As part of the Crops & Climate Change series, this brief is presented in three parts: 1) An evaluation of the importance of wheat in SSA, based on production, net exports, and caloric need, 2) A novel analysis of historical and projected climate conditions in wheat-growing regions, followed by a summary of the agronomic and physiological vulnerability of wheat crops, 3) A summary of current resources dedicated to wheat, based on research and development investments and National Adaptation Programmes of Action. Overall, this analysis indicates that the importance of wheat as an imported product remains high throughout SSA, though food crop production and dependence is concentrated in a relatively small area. Wheat-growing regions throughout SSA are likely to face yield decreases as a result of predicted rises in temperatures and possible changes in precipitation. Resources intended to aid adaptation to climate change flow primarily from public sector research and development efforts, though country-level adaptation strategies have not prioritized wheat.
Water is a critical input for significantly enhancing smallholder farmer productivity in Sub-Saharan Africa (SSA) where less than 5% of farm land is irrigated, and in India where 42% of farm land is irrigated. For many years, donors have invested in human-powered treadle pump technologies as a point of entry for smallholder farmers unable to afford motorized pumps. In spite of some successes in treadle pump promotion, however, there is a widespread perception that as soon as smallholder farmers can afford to they quickly transition to motorized diesel- powered pumps. While diesel pumps substantially ease farmers’ workload, they pollute excessively (both in terms of local air quality and greenhouse gas emissions), pump excessive amounts of water, and put farmers at the mercy of cyclical spikes in fuel prices. This brief provides an overview of state-of-the-art alternative energy pumps, including technologies available and implementation lessons learned from China, India, Africa, South America and other regions. Through a literature review, written surveys and phone interviews with water pump producers and non-governmental organizations (NGOs) we evaluate the availability, affordability, and adoption rates of alternative energy technologies in developing countries. Our findings suggest that no single alternative energy water pumping system is a “silver bullet” for rural smallholder irrigation needs. Biofuels may prove a successful short- to intermediate-term solution for farmers who already have access to diesel pumps, but other problems associated with diesel engines, including high maintenance costs and excessive water use remain even when biofuels are used. Solar systems eliminate pollution almost entirely, reduce water consumption, and eliminate the need to purchase fuels. However solar systems are typically prohibitively expensive for smallholder farmers. Wind powered pumping solutions have not proven successful to date, with high costs and irregular wind patterns (either too little or too much wind) proving substantial barriers to widespread adoption.
This presentation reviews and presents definitions and theories around incorporating sustainability into agricultural productivity. We review ecological, social, and economic sustainability and examine agricultural productivity through the lenses of nutrition, gender, environment, and climate change. The annotated bibliography identifies critical work from academic literature to aid in defining sustainable agricultural productivity. The methodology to generate these reports included searching the University of Washington Libraries system, Google Scholar, the University of Minnesota’s AgEcon Search, as well as the websites of the FAO, World Bank, and CGIAR. We also reviewed the most recent (2010) publications of the Handbook of Agricultural Economics and the Handbook of Development Economics.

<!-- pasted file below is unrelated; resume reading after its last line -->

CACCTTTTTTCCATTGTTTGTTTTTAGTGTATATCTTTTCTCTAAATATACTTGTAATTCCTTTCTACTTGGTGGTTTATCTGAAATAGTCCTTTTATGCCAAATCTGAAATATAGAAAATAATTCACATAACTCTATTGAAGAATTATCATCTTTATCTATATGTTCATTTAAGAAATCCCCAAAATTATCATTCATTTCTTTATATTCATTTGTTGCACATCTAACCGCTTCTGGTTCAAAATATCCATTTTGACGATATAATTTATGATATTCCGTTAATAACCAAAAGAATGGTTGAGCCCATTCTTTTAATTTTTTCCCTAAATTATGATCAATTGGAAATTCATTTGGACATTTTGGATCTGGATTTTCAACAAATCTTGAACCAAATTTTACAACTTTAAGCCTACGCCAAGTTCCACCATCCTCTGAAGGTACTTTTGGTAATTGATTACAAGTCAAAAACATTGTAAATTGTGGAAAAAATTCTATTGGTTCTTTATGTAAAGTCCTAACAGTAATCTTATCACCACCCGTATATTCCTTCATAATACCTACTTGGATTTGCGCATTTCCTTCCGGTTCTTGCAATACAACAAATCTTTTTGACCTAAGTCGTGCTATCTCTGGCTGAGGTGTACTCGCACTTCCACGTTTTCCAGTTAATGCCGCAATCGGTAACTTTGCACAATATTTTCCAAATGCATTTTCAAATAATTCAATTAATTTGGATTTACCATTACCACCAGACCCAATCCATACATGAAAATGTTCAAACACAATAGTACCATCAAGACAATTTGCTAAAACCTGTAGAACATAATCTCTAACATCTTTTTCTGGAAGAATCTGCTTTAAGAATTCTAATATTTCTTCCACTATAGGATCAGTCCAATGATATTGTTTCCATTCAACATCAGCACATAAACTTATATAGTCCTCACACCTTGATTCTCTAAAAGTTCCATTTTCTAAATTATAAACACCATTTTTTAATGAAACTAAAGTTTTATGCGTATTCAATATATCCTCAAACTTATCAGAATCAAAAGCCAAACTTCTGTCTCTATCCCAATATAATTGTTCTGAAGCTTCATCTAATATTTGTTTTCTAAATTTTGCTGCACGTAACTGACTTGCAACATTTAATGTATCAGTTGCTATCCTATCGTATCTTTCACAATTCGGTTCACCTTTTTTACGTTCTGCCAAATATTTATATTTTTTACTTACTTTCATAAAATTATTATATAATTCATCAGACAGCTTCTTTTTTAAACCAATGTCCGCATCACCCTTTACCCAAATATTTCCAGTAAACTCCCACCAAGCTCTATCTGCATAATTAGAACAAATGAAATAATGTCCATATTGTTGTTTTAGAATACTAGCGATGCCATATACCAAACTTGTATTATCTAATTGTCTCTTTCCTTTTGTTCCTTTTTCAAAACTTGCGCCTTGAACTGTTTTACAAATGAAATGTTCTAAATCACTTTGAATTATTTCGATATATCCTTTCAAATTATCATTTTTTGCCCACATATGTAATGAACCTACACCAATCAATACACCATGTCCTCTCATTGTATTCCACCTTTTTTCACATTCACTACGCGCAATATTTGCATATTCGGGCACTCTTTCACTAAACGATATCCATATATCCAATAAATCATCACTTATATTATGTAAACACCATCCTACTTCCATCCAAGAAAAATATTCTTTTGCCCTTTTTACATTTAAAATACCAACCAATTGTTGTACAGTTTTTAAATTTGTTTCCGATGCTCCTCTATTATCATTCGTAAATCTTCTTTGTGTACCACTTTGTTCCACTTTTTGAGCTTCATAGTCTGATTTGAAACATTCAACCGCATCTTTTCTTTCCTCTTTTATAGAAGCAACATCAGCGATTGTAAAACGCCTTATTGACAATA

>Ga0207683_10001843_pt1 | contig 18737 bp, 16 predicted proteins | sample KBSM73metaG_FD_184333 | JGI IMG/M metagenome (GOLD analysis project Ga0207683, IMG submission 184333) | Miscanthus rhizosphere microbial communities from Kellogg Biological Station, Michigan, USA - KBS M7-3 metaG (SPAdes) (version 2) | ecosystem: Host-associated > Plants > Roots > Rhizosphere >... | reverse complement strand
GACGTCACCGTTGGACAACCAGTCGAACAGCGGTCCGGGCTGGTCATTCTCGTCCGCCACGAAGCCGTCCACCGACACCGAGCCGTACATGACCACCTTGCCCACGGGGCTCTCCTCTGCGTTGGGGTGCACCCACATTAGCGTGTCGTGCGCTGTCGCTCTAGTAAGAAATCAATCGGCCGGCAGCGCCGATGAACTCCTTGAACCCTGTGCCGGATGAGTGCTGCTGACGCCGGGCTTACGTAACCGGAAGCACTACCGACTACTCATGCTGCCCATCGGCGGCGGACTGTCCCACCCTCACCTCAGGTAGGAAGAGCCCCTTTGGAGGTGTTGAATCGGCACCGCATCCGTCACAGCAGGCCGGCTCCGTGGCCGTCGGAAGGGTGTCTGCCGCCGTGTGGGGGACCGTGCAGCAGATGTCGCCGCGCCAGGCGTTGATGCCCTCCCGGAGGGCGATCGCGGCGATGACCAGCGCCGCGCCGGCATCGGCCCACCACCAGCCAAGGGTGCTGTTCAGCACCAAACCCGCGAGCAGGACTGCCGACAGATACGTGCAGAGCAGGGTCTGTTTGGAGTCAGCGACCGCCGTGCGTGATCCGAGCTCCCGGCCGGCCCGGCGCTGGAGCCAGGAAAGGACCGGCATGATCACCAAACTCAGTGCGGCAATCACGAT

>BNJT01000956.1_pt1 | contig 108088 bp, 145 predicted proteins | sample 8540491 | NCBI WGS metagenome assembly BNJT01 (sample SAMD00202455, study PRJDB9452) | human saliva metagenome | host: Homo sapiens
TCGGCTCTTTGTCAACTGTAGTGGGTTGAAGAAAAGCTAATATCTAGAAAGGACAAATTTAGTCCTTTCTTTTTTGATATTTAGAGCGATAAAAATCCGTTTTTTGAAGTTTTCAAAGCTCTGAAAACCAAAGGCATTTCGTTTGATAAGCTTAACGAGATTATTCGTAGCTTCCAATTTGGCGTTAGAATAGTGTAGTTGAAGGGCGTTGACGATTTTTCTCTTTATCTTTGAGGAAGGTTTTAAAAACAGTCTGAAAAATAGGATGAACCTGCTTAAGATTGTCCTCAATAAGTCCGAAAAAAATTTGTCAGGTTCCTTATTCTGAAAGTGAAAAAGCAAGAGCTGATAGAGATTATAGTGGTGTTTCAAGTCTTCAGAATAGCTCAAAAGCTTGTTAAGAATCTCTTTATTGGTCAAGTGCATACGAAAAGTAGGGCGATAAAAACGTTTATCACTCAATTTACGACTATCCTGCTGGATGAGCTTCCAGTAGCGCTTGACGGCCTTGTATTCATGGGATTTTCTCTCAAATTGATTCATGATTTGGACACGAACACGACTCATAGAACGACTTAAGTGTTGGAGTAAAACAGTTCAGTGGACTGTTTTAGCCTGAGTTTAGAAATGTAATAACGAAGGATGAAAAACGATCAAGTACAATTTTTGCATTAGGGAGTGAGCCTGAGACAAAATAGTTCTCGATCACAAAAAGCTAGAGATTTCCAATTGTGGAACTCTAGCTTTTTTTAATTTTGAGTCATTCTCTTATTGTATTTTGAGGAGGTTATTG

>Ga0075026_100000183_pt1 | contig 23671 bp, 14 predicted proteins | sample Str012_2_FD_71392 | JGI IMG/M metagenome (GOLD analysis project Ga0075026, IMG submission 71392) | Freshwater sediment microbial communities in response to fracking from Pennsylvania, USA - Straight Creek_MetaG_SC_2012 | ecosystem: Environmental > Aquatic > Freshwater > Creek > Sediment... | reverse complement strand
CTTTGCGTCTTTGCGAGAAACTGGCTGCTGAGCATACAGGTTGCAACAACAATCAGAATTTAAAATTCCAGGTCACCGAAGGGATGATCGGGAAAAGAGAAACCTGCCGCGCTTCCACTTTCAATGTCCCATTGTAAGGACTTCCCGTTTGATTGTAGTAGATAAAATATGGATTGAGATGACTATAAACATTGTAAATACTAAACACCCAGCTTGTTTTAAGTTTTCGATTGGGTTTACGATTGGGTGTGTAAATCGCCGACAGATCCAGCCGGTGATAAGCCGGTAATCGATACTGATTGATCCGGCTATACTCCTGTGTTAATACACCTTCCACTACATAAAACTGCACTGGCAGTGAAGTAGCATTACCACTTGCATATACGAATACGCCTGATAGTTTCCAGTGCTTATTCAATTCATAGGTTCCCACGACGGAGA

Researchers expect that agriculture in Sub-Saharan Africa (SSA) will experience major impacts from climate change, leaving the already food-insecure region subject to the largest contractions of agricultural incomes and food availability. As part of the Crops & Climate Change series, this brief presents an evaluation of the importance of maize in SSA, a novel analysis of historical and projected climate conditions in maize-growing regions, and a summary of current resources dedicated to maize adaptation. Overall, this analysis indicates that the importance of maize as a food crop remains high throughout SSA. Significant portions of maize-growing SSA will face climate conditions outside the range of country- and continent-level historical precedent. Rising temperatures and changes in precipitation are predicted, and reductions in maize yield and production will likely follow. Resources intended to aid adaptation to climate change flow primarily from public sector research and development efforts. Country-level adaptation strategies are often hampered by lack of funding and insufficient institutional capacity. Strategies for adaptation include improved agricultural practices and technology as well as infrastructure and program investments to absorb the impacts of climate change.
Agriculture in Sub-Saharan Africa is expected to experience major impacts from climate change, leaving the already food-insecure region subject to the largest contractions of agricultural incomes and food availability. As part of the Crops & Climate Change series, this brief presents an evaluation of the importance of rice in SSA, a novel analysis of historical and projected climate conditions in rice-growing regions in relation to rice's agronomic requirements, and a summary of current resources dedicated to rice. This three-pillared approach serves to identify gaps in resources dedicated to rice productivity in SSA in light of the crop’s resilience to projected changes in climate and increasing importance in the region’s food security. Overall, this analysis indicates that the importance of rice in SSA is increasing even as climate change is projected to have significant effects on the temperature in rice-growing regions. The current resources dedicated to rice research and dissemination of improved methods are insufficient to meet Africa’s rice production needs, and may not reflect the importance of the crop for the region’s food security under the future projected climate.